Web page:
One day several friends were discussing their thoughts about life. They each quoted the saying that meant the most to them. When it came his turn, a man who was known for his wisdom thought for a moment and then said that his favorite saying was a simple interpretation of 1 Cor.10:12 – from the Bible: “And this too shall pass.” The others were surprised that he had not chosen a more famous saying, such as “Love thy neighbor as thyself.” He replied: “This is what I try to remember whenever life gets me down. Sometimes I get so caught up in the moment that I forget that things come and go, and that we’ve got to take the bad with the good and find the faith to keep going. That phrase is like a window that shows me there is life beyond my momentary problems, even though they feel like a prison. It helps me keep my head up and my spirit strong – there’s a path out there and it’s my job to find it.”
I have a suspicion that this story resonates with most of us. After all we’ve all experienced those moments that are confusing, those days that never seem to end, those situations that are unbearable. All of us have, at one time or another wondered why all the trials of life seem to come at the same time. And certainly we’ve all been tempted to give in and give up.
Perhaps the wisdom of the man in that story points us to the heart of the Good News even on the most trying of days. “This too shall pass” is, in reality, a ‘kingdom’ statement. So often in the Gospel accounts Jesus speaks of the kingdom of God; “The kingdom of God is like a mustard seed…the Kingdom of God is like a net thrown into the sea…the Kingdom of God is like a wedding feast. Jesus was constantly reminding his followers that the kingdom was something rare and precious, something that we could get a glimpse of right here and right now, but also something that was yet to be realized. In short the Kingdom is “here but NOT YET!” This sounds like a paradox doesn’t it? It is indeed!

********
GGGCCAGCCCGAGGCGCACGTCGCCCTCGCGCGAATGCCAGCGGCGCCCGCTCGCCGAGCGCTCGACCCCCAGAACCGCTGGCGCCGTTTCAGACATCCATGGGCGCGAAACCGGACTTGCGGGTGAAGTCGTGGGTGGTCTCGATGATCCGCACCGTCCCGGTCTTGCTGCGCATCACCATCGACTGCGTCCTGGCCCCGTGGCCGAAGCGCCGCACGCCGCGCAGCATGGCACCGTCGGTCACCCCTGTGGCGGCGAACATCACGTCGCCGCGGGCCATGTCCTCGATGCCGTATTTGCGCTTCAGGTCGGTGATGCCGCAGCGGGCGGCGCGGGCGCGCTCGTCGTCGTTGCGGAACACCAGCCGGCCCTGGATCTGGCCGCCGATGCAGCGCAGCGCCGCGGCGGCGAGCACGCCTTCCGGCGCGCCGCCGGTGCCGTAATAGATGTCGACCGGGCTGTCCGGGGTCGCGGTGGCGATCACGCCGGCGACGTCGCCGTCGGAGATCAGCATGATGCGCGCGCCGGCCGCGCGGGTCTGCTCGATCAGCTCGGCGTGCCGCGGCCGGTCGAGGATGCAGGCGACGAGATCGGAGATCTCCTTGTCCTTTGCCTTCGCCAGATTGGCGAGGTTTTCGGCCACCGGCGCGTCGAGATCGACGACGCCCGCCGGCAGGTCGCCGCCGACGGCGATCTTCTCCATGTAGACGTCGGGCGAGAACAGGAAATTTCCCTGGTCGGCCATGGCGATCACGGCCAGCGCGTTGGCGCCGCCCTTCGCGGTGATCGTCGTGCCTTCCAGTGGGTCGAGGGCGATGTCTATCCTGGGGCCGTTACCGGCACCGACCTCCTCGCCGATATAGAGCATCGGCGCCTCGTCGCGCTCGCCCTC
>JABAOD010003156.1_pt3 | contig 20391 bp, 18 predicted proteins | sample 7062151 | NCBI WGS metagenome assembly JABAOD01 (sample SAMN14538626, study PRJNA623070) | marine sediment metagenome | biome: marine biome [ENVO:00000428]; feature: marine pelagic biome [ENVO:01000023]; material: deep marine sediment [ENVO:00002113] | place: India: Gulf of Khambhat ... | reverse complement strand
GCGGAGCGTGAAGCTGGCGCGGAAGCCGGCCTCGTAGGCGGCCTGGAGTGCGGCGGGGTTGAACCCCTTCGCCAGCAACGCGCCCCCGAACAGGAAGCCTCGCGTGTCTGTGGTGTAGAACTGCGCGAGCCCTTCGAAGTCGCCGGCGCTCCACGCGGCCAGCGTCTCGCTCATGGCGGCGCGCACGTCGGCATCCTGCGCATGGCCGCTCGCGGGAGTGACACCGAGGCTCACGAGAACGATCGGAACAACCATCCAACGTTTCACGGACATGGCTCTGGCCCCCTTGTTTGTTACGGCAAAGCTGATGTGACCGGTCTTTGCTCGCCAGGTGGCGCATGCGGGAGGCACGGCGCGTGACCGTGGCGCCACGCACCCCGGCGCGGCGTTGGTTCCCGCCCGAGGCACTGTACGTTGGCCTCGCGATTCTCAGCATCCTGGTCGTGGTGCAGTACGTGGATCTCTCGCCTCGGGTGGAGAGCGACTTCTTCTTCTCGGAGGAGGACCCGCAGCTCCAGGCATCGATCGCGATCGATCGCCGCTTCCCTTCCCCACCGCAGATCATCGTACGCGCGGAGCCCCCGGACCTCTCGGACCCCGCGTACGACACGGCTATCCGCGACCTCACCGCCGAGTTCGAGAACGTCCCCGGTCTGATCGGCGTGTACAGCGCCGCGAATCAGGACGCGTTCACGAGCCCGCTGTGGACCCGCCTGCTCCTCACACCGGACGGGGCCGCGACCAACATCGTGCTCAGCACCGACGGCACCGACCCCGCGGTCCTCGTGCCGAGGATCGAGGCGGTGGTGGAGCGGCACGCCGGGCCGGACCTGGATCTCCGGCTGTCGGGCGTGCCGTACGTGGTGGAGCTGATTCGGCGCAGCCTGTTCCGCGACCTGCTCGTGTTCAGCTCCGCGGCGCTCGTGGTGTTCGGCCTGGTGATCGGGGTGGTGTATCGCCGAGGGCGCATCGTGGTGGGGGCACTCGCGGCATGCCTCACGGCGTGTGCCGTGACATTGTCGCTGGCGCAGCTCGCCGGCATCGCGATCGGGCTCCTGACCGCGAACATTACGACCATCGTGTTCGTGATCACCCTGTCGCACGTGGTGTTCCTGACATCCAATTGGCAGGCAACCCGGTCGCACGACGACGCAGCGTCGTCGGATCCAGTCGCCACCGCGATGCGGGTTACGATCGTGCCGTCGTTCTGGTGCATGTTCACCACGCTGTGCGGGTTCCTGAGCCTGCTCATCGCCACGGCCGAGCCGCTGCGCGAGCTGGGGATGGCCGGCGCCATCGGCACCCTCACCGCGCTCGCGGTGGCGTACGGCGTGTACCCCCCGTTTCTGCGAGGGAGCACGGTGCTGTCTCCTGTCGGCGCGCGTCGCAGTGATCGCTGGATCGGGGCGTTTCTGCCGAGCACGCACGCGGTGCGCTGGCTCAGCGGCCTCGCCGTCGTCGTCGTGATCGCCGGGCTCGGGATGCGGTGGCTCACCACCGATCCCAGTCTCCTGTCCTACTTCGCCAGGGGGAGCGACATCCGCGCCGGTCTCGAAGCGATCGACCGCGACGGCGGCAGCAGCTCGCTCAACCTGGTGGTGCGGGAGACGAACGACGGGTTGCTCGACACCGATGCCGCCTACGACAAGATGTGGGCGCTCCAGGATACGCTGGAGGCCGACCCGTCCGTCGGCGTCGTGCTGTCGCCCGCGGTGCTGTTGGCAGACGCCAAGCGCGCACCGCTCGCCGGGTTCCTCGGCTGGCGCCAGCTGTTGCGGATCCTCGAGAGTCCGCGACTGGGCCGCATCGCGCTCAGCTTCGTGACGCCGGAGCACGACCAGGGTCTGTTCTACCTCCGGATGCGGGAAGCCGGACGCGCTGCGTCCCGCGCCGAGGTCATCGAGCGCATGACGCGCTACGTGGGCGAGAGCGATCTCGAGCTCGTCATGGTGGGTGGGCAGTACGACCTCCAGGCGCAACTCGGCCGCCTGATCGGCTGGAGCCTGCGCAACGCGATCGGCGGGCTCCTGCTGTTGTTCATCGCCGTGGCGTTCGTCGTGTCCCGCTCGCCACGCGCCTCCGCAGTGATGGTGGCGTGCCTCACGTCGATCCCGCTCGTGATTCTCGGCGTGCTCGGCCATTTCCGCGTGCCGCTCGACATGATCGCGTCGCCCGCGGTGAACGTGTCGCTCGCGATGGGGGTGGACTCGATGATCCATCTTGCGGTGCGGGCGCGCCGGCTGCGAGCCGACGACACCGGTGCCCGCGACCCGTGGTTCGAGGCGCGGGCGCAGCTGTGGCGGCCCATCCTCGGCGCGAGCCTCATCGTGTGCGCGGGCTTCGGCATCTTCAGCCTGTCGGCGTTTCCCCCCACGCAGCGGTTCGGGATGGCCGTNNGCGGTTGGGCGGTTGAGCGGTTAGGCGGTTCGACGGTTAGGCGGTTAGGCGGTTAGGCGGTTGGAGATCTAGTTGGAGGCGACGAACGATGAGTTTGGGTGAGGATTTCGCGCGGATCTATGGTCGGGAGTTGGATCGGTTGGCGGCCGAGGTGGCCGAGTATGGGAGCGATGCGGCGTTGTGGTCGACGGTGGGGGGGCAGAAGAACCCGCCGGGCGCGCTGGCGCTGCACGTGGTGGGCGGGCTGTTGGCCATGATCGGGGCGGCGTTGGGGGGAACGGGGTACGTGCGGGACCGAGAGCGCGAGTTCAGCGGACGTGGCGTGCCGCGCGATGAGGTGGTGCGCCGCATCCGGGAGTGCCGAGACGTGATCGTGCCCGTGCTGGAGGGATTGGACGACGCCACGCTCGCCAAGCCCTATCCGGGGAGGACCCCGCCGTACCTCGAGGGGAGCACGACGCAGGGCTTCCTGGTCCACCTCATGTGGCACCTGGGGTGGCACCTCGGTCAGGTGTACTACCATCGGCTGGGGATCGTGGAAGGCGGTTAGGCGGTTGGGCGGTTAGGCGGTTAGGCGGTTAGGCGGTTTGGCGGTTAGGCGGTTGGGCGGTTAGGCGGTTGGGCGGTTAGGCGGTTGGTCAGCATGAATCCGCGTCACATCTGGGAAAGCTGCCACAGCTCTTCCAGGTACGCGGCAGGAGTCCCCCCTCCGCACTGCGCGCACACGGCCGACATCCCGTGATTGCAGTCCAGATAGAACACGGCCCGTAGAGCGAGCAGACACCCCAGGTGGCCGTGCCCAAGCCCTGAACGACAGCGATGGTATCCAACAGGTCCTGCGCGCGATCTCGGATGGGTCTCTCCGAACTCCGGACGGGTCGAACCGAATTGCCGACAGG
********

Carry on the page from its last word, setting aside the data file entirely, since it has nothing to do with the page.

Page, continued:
In last months Column, I wrote of the challenge to live the present moment for all its worth. I wrote of the waning days of summer and the need to appreciate them and live them and cherish them. While this is true, there is a balancing statement that is equally true – we must realize that this moment is not all that there is, for “this too shall pass.” As Christians we always need to glance every so often at the horizon of the Kingdom of God. We must remind ourselves that the Kingdom of God is still waiting to be realized and that God is never done with us.
How often I need to be reminded of that when I am disappointed with my work as parent or pastor; when I have not been attentive to my role as husband and friend; when I have hurt someone I love or have been callous with those entrusted to my care. And not just in our normal everyday failures but on those dark and seemingly hopeless days this reminder will come as Good News. There is still life beyond our heart problems, our liver condition, our rebellious teenager, our dying parent, our dead-end job, our depression, our anger, our fears – you see the Kingdom of God means that there is always life beyond – beyond this moment, beyond our problems, and beyond death itself.
To live as a Christian is to live within the paradox of the Kingdom of God. The Kingdom of God is here in this moment; right now…BUT…the Kingdom of God is NOT YET. Whenever you’re feeling down remember: “This too shall pass.”